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Virulence. 2014 Jan 1;5(1):170-8. doi: 10.4161/viru.26906. Epub 2013 Nov 1.

Neonatal sepsis: an old problem with new insights.

Author information

1
Instructor of Pediatrics; Neonatal-Perinatal Medicine; Warren Alpert Medical School of Brown University; Women & Infants Hospital of Rhode Island; Providence, RI USA.
2
Pediatrician-in-Chief, Professor of Pediatrics; Warren Alpert Medical School of Brown University; Women & Infants Hospital of Rhode Island; Providence, RI USA.

Abstract

Neonatal sepsis continues to be a common and significant health care burden, especially in very-low-birth-weight infants (VLBW<1500 g). Though intrapartum antibiotic prophylaxis has decreased the incidence of early-onset group B streptococcal infection dramatically, it still remains a major cause of neonatal sepsis. Moreover, some studies among VLBW preterm infants have shown an increase in early-onset sepsis caused by Escherichia coli. As the signs and symptoms of neonatal sepsis are nonspecific, early diagnosis and prompt treatment remains a challenge. There have been a myriad of studies on various diagnostic markers like hematological indices, acute phase reactants, C-reactive protein, procalcitonin, cytokines, and cell surface markers among others. Nonetheless, further research is needed to identify a biomarker with high diagnostic accuracy and validity. Some of the newer markers like inter α inhibitor proteins have shown promising results thereby potentially aiding in early detection of neonates with sepsis. In order to decrease the widespread, prolonged use of unnecessary antibiotics and improve the outcome of the infants with sepsis, reliable identification of sepsis at an earlier stage is paramount.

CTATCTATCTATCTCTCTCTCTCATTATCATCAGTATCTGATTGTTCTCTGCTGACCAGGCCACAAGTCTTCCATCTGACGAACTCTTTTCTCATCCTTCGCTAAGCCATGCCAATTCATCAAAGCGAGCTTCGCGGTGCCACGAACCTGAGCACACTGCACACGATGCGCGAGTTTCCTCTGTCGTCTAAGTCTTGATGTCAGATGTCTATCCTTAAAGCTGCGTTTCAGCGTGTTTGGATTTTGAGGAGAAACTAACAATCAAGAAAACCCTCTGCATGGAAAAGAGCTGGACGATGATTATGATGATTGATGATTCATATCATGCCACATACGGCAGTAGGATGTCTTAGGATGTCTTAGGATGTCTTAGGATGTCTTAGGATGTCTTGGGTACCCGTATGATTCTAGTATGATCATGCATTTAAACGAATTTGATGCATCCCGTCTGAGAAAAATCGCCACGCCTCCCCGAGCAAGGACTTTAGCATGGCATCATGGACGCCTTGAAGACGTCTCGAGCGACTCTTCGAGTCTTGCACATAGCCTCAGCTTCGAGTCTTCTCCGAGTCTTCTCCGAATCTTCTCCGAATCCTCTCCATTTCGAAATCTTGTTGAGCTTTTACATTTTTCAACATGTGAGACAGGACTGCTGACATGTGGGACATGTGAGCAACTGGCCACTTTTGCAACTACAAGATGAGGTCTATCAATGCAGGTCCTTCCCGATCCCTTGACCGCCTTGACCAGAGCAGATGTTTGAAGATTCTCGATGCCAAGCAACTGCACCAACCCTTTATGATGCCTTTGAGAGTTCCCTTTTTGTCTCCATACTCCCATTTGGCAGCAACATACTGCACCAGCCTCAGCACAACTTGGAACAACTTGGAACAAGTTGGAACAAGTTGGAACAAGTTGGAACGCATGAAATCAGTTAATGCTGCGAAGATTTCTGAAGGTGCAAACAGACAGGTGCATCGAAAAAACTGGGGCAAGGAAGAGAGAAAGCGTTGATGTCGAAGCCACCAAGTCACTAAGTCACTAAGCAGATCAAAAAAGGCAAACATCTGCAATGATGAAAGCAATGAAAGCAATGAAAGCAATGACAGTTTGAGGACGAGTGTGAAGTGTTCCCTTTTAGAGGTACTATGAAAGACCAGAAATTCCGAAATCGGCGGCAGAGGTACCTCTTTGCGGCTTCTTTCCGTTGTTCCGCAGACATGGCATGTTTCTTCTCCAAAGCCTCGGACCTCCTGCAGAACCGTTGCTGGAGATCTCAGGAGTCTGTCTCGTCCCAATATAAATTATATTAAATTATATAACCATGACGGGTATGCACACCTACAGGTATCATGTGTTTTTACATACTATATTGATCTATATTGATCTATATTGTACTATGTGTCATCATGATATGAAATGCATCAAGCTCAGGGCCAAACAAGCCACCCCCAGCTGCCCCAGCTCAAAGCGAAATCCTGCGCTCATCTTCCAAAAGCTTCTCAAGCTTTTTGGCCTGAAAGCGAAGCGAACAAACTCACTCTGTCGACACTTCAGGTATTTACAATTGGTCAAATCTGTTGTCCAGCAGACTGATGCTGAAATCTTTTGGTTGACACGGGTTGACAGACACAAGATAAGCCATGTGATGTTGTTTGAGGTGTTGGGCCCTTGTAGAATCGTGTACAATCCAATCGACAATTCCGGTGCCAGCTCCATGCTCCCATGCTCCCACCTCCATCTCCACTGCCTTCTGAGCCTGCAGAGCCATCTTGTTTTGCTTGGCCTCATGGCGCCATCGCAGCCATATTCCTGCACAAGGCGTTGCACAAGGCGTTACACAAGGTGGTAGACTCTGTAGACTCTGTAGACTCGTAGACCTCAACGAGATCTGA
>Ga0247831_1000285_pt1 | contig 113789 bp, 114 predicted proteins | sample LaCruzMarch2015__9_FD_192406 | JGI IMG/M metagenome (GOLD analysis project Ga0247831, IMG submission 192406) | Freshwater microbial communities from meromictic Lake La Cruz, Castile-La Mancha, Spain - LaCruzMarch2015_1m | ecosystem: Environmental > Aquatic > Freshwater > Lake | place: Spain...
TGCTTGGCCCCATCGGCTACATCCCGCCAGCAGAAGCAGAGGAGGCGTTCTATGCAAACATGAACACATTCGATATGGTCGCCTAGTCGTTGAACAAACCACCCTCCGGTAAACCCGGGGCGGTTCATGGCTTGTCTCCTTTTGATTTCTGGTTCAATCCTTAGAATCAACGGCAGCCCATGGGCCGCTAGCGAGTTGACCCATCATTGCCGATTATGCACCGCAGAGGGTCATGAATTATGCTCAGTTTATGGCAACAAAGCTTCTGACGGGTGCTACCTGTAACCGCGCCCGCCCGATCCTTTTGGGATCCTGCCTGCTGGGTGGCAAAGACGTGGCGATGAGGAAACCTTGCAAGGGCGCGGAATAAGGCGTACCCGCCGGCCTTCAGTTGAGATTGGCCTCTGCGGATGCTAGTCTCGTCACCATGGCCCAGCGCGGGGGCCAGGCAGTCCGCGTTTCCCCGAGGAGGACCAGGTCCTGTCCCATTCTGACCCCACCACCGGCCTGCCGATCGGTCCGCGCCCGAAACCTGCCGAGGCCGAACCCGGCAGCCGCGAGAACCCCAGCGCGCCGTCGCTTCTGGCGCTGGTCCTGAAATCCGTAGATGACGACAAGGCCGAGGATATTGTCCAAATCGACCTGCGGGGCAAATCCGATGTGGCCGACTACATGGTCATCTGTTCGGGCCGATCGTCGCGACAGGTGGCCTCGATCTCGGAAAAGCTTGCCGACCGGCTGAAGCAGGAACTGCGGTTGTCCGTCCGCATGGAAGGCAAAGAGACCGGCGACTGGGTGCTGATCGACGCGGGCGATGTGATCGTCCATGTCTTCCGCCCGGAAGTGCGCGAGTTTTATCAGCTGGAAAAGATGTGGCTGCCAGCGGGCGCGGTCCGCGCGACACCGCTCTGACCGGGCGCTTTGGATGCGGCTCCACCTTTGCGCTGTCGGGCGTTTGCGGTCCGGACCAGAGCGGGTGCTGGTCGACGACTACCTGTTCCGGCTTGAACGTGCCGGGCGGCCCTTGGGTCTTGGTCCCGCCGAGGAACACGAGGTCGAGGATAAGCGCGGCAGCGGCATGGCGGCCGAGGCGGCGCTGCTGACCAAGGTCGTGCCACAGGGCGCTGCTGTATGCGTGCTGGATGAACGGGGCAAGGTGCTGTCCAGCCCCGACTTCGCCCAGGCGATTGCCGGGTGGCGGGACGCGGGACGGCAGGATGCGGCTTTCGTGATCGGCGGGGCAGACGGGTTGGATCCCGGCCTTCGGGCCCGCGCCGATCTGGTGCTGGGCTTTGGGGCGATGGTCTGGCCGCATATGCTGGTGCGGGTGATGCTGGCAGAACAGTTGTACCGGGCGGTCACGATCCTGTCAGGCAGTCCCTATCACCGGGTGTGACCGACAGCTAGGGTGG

KEYWORDS:

algorithms; antibiotic prophylaxis; biomarkers; epidemiology; group B streptococcus; microbiology; neonatal sepsis; newer tests; screening

PMID:
24185532
PMCID:
PMC3916371
DOI:
10.4161/viru.26906
[Indexed for MEDLINE]
Free PMC Article

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